The deputy governor of Yemen's southeastern province has stated that a large contingency of U.S. troops and United Arab Emirates soldiers have invaded the region and occupied gas and oil fields, which was confirmed by a military source, according to Yemen's news agency Saba.
Shabwa Mohammad Ahmed Abu Harbah said that under the pretext of combating terrorist activity, the foreign troops united behind the title “Shabwani elite forces” and invaded the province.
“American Emirati aggression” must be confronted by a united Yemen, Abu Harbah stated, adding that the intent behind the foreign invasion was to stir up a civil war.
Another military official, according to AhluBayt News Agency, claimed that the totality of the foreign troops is under Emirati command and that, instead of providing security, they've backed Islamic State group and al-Qaeda activities with the objective of stirring up violent acts to justify their presence in the region.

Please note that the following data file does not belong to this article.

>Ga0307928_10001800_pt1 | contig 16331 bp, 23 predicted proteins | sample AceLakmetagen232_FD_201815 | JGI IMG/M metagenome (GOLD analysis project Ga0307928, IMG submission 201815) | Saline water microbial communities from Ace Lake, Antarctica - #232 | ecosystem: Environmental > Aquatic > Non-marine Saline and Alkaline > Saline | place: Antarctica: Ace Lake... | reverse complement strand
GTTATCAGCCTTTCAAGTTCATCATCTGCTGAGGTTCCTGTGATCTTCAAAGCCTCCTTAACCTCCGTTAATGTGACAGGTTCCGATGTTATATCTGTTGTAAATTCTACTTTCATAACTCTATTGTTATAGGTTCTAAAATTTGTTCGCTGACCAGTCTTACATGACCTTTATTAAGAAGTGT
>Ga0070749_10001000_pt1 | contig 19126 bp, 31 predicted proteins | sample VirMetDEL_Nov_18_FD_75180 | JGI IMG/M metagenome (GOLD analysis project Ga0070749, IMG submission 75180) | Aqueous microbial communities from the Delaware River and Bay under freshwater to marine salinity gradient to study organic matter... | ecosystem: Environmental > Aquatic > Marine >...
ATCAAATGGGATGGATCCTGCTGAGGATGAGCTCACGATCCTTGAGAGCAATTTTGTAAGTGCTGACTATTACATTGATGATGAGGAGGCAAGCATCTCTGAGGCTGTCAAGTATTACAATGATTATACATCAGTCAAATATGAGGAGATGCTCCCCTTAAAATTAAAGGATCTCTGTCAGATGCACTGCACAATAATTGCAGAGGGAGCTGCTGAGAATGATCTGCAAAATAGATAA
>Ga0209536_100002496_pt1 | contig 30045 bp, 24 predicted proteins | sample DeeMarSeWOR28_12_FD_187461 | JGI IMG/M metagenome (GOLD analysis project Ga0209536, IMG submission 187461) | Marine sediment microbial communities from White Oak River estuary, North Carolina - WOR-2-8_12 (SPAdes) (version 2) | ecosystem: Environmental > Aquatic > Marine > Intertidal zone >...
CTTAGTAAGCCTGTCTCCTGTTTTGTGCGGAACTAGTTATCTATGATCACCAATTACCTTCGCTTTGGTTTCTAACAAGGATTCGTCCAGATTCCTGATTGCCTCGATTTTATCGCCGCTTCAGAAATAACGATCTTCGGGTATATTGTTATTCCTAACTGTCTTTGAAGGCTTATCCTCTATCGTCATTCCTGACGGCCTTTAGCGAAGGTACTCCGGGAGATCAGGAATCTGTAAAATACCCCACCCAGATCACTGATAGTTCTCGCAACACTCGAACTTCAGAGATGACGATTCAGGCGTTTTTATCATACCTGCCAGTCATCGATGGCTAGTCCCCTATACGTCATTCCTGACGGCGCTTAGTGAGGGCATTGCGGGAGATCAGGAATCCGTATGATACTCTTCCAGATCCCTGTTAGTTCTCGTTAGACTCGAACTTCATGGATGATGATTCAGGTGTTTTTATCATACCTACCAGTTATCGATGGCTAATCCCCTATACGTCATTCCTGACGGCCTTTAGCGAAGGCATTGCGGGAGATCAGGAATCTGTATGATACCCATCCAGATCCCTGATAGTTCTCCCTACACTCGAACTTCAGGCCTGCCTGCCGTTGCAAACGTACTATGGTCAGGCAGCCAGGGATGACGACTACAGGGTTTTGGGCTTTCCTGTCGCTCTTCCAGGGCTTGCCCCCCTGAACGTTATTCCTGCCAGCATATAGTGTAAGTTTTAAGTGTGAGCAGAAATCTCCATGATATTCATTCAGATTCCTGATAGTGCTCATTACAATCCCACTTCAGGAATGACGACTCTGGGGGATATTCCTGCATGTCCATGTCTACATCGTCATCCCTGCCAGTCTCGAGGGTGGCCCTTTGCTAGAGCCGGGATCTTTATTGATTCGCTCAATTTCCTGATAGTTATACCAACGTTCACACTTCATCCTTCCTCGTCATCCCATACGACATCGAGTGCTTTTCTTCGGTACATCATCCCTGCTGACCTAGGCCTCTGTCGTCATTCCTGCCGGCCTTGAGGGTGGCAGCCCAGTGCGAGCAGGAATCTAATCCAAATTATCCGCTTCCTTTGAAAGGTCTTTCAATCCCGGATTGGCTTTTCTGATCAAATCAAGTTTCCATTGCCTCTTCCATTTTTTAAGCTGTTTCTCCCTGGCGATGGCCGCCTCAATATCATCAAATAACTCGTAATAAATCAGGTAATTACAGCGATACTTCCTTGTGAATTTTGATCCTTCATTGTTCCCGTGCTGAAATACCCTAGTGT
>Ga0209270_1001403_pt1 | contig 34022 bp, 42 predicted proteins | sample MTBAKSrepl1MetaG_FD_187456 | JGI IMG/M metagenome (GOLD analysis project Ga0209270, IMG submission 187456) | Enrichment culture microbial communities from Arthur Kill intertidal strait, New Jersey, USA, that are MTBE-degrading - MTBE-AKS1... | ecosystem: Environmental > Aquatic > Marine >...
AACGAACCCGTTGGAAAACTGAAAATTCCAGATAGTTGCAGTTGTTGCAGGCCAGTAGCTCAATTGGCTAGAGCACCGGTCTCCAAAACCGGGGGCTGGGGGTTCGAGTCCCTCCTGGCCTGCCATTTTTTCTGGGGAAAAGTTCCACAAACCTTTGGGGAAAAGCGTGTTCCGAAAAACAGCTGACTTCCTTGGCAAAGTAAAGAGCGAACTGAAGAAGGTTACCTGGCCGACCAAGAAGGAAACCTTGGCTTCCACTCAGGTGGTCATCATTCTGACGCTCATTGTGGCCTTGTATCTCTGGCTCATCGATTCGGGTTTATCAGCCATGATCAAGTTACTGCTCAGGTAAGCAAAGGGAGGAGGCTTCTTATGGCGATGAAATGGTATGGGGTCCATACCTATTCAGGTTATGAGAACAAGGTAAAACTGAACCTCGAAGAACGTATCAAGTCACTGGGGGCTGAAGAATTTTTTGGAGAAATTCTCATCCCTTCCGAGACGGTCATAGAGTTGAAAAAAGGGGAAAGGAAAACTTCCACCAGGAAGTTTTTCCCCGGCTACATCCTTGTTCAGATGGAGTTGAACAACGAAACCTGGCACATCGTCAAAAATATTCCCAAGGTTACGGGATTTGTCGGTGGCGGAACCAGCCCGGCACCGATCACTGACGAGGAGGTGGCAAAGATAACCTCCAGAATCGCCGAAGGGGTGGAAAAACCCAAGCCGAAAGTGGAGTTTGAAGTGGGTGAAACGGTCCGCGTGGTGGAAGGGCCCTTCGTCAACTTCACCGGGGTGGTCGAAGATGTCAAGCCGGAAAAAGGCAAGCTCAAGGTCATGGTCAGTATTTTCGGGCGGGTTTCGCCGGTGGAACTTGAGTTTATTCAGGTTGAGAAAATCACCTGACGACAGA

Since 2015, Yemen has been the victim of an insidious war of aggression led by Saudi Arabia and financed by the United States and the United Kingdom.
The UAE has established new military bases in Africa and deployed troops to Afghanistan and Yemen, according to the Associated Press.
In early June the U.S. Department of Defense confirmed a US$750 million military sale to Saudi Arabia. It included U.S. made missiles, bombs, armored personnel carriers, warships, munitions, and a “blanket order training program” for the Saudi security forces receiving the military equipment both inside and outside the kingdom, according to Reuters.
In July, the British High Court ruled that the government is not breaking the law by continuing to sell weapons to Saudi Arabia, contradicting claims made in 2016 by independent observers and U.N. officials that large numbers of civilians are being killed as a result of Saudi Arabia's military campaign against Yemen.
Since the bombing began 2015, the U.K. has licensed roughly US$4.2 billion dollars in weapons to Saudi Arabia, according to PressTV.
Amid the bombing and devastation, the country also faces a severe cholera outbreak that has killed at least 1,828 people since April and famine. Over 12,000 people have been killed, thousands have been displaced and more than a million forced to flee their homes nationwide, according to the U.N.
Last month, Wolfgang Jamann, head of the Cooperative for Assistance and Relief, a non-governmental humanitarian agency, asserted that the current crisis in Yemen is an absolute “shame on humanity.”